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What’s keeping small business owners up at night? New bills in the Capitol

September 21, 2023

SBAM member survey shows trepidation for paid leave legislation that could decimate small businesses across Michigan

LANSING – Michigan’s small businesses already facing continually rising costs and a major talent shortage have a brand-new threat to contend with: mandatory paid family leave up to four months per year for all employees – a mandate that could decimate thousands of small businesses. Paid family leave policies, while good in theory, are especially punitive for businesses who employ a very small number of people. Those small employers are very worried about the financial and operational implications of the bills percolating in Lansing, according to a new survey released today by the Small Business Association of Michigan.

“Michigan’s small businesses have been through the wringer over the past several years, yet here they are facing a significant impediment to their continued success,” said SBAM President and CEO Brian Calley. “Most policymakers are quick to say they support small businesses – we need their actions to meet those words in the policies they pursue at the Capitol.”

More than 80 percent of survey respondents reported they cannot support a proposal to mandate paid leave of up to 15 weeks per year for all employees through a new tax. 70 percent of those respondents said if enacted, this paid leave policy would be extremely detrimental to their operations, with 20 percent indicating somewhat detrimental. 75 percent of respondents indicated they already voluntarily offer some paid leave for their employees.

“Voluntary paid leave for employees is something many small employers offer as they grow and are able to pay for increased benefits,” said Ginny Sherow, Owner of Fenton Winery and Brewery. “But in early stages, that’s not possible for most small businesses. If this one-size-fits-all mandate is put in place, it will guarantee many of Michigan’s would-be small business success stories never make it to reality.”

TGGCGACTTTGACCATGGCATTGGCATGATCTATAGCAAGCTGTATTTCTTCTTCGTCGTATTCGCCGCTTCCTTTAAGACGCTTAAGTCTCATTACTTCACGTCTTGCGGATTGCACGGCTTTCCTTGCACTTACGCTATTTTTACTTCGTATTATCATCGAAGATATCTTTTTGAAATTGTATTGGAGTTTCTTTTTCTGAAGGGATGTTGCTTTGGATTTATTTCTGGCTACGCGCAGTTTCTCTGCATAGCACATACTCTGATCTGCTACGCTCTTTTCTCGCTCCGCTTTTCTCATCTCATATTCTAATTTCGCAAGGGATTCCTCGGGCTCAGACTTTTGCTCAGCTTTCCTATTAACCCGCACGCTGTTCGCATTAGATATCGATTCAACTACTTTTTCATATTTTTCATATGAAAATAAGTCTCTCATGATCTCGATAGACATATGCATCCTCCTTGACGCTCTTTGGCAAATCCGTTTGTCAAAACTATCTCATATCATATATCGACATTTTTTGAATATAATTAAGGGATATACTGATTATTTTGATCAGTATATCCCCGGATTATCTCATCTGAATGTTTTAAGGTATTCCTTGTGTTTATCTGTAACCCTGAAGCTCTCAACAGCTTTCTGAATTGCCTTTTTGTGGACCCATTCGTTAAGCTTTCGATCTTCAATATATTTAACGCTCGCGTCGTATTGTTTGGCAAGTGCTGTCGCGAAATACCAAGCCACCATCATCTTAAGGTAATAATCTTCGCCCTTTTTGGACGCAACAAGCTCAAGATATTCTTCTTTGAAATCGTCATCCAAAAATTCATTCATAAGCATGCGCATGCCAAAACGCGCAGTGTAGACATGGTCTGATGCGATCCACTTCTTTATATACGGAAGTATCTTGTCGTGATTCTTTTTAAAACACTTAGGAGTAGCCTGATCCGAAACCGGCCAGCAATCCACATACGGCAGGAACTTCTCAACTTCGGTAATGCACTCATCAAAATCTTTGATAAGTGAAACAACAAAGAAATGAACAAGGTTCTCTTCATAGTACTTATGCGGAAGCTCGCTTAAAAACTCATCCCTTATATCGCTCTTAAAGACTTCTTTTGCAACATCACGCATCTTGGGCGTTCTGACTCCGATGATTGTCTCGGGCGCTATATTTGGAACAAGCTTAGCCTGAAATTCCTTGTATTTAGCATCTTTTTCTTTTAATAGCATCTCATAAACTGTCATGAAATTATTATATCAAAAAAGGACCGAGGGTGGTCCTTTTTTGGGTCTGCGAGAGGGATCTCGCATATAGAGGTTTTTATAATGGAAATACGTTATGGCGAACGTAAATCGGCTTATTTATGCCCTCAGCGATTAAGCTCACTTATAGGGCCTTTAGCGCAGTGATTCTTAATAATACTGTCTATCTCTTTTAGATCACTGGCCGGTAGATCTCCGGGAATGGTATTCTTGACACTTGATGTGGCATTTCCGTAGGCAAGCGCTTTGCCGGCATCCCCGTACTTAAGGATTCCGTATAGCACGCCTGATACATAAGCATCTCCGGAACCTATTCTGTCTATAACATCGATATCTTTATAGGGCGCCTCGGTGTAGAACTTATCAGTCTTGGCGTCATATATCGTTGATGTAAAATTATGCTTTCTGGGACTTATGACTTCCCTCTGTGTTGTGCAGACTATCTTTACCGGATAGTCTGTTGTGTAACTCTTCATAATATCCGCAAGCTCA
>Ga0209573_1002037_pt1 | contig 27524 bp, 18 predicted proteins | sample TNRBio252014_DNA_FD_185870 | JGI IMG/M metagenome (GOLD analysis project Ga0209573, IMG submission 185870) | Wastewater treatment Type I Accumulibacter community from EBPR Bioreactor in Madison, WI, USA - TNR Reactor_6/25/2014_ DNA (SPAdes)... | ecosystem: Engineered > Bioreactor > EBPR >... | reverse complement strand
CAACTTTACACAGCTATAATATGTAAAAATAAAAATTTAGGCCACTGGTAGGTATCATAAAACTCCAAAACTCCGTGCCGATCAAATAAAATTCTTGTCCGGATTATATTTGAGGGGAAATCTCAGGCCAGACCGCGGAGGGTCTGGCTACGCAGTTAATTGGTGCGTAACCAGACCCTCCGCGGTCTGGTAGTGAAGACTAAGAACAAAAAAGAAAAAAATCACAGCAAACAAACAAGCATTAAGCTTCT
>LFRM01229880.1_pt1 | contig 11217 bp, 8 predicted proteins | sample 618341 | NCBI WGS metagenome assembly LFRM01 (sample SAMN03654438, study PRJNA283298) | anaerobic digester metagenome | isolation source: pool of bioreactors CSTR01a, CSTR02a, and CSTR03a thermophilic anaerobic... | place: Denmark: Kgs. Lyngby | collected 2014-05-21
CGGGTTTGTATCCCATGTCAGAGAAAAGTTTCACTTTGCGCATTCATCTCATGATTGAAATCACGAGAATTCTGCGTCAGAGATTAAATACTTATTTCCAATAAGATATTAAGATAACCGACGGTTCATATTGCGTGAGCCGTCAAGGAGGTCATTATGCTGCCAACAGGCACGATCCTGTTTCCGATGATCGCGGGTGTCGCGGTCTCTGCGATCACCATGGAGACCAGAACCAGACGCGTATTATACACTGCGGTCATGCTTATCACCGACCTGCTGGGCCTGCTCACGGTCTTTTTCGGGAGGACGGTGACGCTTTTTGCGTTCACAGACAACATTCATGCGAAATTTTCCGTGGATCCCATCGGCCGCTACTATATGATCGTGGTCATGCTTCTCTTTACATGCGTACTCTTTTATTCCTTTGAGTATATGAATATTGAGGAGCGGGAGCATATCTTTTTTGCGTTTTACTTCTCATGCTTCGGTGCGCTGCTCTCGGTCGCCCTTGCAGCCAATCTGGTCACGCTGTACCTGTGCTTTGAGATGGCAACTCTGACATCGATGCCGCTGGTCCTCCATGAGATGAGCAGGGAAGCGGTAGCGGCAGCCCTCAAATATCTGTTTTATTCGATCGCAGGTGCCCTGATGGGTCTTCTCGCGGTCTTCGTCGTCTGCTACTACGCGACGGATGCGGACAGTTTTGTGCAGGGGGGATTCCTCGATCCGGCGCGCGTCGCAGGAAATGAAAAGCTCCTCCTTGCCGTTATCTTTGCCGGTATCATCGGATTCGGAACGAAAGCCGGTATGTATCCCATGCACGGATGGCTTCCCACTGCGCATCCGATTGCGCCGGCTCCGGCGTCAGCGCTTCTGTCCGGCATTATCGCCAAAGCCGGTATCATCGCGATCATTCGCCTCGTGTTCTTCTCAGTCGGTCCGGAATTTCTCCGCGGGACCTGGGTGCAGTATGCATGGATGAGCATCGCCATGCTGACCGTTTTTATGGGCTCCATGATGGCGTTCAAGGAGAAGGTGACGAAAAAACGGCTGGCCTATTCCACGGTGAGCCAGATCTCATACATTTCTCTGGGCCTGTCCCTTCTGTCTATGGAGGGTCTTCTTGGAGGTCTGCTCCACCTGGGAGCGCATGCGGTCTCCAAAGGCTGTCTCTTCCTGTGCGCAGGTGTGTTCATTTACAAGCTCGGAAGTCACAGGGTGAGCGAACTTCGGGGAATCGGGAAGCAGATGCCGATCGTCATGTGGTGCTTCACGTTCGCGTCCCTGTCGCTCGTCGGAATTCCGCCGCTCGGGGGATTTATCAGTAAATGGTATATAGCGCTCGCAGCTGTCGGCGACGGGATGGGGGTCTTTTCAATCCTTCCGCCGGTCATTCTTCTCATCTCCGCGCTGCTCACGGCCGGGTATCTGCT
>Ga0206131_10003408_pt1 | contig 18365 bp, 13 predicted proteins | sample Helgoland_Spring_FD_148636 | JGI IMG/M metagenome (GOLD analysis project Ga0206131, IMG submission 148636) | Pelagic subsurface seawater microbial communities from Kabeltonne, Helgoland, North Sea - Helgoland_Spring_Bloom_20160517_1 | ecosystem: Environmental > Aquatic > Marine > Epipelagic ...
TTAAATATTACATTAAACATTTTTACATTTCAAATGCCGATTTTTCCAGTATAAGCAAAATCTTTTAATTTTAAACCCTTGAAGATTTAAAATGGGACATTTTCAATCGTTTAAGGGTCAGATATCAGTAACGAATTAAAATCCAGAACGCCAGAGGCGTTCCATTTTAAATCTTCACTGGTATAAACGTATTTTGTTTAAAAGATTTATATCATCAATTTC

Jada Paisley, Executive Director of the Michigan Golf Course Association, said: “Many small businesses, especially those with seasonal workers, do not have the financial capability or employee reserves to be able to offer extensive paid leave policies. The paid leave proposal in Lansing as introduced would guarantee many businesses who employ seasonal workers in the tourism industry would be greatly impacted.”

The survey, conducted Sept. 13-18, of nearly 500 small businesses also revealed that 77 percent oppose proposed bills in Lansing to increase the weekly cash benefit for unemployment benefits and 80 percent oppose increasing the duration of unemployment, from five months to six.

In terms of other policy priorities during the abbreviated legislative session this fall, surveyed members were asked: what areas should state government prioritize to make Michigan a better place to operate a small business? The number one answer was tied between “lower taxes” and “improving our educational system.” Other major priorities were reducing regulations, expanding the workforce, increasing access to secondary education, including the trades, improving infrastructure, and expanding childcare options, respectively.

More than 75 percent of small businesses surveyed also stated they have increased compensation by 5 percent or more over the past year.

Michigan already mandates paid medical leave for employees, however the law exempts small businesses. Eleven states have laws that mandate paid family medical leave.

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